But again, you have to have a goal. Are you planning a project? Are you trying to make a decision? Are you simply brainstorming and then trying to evaluate all the ideas you’ve come up with? And then from there, step back almost like a painter would from the canvas and look at a high level of what you’ve created, figure out what’s missing, what needs to be added to or clarified. Then there are some things that you can do to enhance the map that a lot of people don’t even bother with; things like icons or symbols, task information, tagging, and things that enable you to visually classify your information.
Then as you’re putting this together, the first arrangement of your topics shouldn’t be the end result, you can move things around, it gives you a great deal of freedom to rearrange your map, and to play what-if with the topics. The interesting thing is, when you move a topic to a new location on the map, it is suddenly surrounded by a constellation of other topics, and you’re able to look at it in a different context, and often that spurs additional ideas. Those are just some of the things you can do to improve a map.
Ross: Fantastic. It points to three major visual diagramming tools, mind mapping, concept mapping, and systems diagrams, each with a different frame for how those connections are made on the page. Other than mind maps, what else would you point to are useful visual tools?
Chuck: Concept mapping, you mentioned. A mind map is very hierarchical. It’s got a central topic, and then branches that come out from it. It’s almost like a visual outline like you did in school. But not all information is aligned with that model. A concept map enables you to show more complex relationships where some topic might have multiple parents or multiple children. You can add notes onto those connector lines, which creates some contexts.
I mentioned earlier, the sticky note-based whiteboard tools that have become so popular, like Miro and Mural, that really enable teams either in real-time or asynchronously to brainstorm, to start working through a thinking process, to do the planning. Again, it’s a very flexible canvas, you can do a lot of things with it.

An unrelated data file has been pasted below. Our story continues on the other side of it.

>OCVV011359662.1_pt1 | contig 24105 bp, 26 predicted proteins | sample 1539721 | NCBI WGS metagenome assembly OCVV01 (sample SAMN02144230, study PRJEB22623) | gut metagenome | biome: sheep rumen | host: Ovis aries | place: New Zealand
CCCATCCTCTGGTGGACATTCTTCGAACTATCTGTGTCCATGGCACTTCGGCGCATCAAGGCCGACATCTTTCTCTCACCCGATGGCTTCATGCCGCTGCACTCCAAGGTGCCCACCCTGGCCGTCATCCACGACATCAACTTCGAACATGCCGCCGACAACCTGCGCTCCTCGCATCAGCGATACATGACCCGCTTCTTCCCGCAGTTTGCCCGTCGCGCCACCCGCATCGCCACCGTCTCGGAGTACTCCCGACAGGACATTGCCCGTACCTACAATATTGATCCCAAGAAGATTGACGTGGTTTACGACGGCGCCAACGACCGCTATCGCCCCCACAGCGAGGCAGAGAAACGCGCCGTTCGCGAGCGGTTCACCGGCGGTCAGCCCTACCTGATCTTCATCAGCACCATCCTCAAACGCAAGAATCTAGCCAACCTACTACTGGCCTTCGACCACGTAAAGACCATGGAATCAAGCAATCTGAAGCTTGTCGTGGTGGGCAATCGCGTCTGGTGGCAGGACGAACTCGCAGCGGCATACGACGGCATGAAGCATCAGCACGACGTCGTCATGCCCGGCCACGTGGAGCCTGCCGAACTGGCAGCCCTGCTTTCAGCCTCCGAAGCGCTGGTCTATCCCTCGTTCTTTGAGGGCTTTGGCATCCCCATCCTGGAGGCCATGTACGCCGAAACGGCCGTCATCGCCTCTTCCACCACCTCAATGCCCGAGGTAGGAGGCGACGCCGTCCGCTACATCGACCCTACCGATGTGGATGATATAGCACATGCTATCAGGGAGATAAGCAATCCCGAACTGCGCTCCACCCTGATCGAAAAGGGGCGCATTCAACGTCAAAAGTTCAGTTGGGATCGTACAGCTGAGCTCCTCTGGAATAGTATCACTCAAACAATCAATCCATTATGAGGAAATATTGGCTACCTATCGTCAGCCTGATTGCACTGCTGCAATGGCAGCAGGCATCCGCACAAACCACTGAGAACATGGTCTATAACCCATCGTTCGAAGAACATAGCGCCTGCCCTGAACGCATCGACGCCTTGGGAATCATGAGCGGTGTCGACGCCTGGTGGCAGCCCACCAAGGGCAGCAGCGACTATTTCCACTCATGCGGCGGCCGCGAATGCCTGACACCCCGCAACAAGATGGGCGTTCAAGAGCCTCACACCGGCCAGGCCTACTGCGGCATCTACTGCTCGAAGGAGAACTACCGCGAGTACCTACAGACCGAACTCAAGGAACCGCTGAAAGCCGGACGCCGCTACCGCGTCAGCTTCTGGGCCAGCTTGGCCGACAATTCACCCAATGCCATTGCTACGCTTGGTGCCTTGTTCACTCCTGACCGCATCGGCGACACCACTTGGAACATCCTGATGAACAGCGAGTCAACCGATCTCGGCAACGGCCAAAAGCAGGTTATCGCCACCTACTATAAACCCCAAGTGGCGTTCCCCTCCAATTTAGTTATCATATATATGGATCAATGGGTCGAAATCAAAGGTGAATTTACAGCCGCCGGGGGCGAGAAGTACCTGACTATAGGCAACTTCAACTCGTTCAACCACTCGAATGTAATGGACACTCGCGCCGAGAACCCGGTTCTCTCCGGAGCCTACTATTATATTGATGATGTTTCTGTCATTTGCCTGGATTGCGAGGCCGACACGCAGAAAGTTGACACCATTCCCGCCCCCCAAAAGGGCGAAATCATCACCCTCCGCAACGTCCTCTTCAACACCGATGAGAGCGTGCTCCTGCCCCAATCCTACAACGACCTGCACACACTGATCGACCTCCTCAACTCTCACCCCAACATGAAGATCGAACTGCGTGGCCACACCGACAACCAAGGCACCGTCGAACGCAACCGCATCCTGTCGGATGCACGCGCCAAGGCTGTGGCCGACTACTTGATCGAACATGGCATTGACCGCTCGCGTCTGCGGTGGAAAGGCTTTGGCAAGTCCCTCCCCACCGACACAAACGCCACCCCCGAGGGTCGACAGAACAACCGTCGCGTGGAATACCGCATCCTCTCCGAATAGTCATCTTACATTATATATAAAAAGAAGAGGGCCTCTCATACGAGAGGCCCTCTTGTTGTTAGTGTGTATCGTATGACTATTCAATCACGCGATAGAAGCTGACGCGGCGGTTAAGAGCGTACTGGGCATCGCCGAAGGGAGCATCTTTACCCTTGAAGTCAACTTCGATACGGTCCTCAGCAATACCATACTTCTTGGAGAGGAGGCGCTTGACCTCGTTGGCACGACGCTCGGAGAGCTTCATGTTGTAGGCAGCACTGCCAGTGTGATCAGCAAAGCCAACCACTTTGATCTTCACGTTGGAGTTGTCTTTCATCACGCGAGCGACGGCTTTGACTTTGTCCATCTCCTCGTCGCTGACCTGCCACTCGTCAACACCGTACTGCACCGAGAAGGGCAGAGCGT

There are some very popular note-taking tools that have grown to millions and millions of users and billions in valuations, things like Evernote and Notion. But now there’s a whole sub-genre of tools that’s come into play, just in the last year or two, that I call visual note-taking tools where you take the card base note, and now you place it within an infinite canvas once again so you can start moving things around and seeing your ideas in relationship with each other and connect them either implicitly with lines or with tags.
I get really excited about that because it helps you to think better, to think more creatively, and to take advantage of serendipity. One of the things that I’m particularly excited about recently, and I wrote about on my blog is the canvas that has been added to Obsidian. Even before that, the Graph view enables you to see notes that are somehow related, but you may not have connected them yet with backlinks. But you can filter that view to a very high degree and again, see connections between these SparkNotes, these germs of ideas that you can join together and create new things out of.
Ross: You mentioned Obsidian, which is one of the current generations of thinking tools. You said around 20 years ago, you were interested in thinking tools and you just did a post on your newsletter recently saying that the time of the thinking tools has come, which I very much agree with, where suddenly there’s this whole lot of energy and recognition that it’s something we need to do, and a whole bunch of tools are emerging.
What do you see of most interest in the thinking tools landscape at the moment? What’s emerging? What are people taking notice of?
Chuck: In the last year one thing in particular that I’ve seen that really caught my attention was the introduction of AI to these tools.
In the visual note-taking space, there’s one called Napkin, in that as you’re working on one note, it is displaying related notes in the periphery of this canvas. They could be notes that you have explicitly linked to that note, but not necessarily. The AI is doing some semantic analysis and displaying things to you that it thinks may be related that you might want to see. From what I understand when you get up above say 150 or 200 notes, the magic starts to happen, and you start to see things that you go wow, I put that in here a year ago, and I completely forgot it was there but it’s really useful to me now.
In the concept mapping realm, there’s a tool called ContextMinds that has added AI to it. What it does is as you add topics to this map, there’s a panel on the bottom of the screen where it displays related words and concepts. You can drag and drop those into your map. It doesn’t force you to take these things on, and it doesn’t draw the map for you but it gives you the choice to decide what’s related, and what else should be added.
Then in the mind mapping realm, there’s a tool called AYOA, it used to be called iMindMap, it’s been around for a long time, but it transitioned to being a web-based tool and the developers have taken it in some new directions, and they have added AI as well. In this case, if you’ve got a topic in your map, you can tell the AI tool to add five topics, and it’ll create new sub-branches with suggested words on it, again, based on semantic analysis.
Ross: One question is we’ve got all these wonderful arrays of tools available, these are just a handful, the ones you’ve mentioned.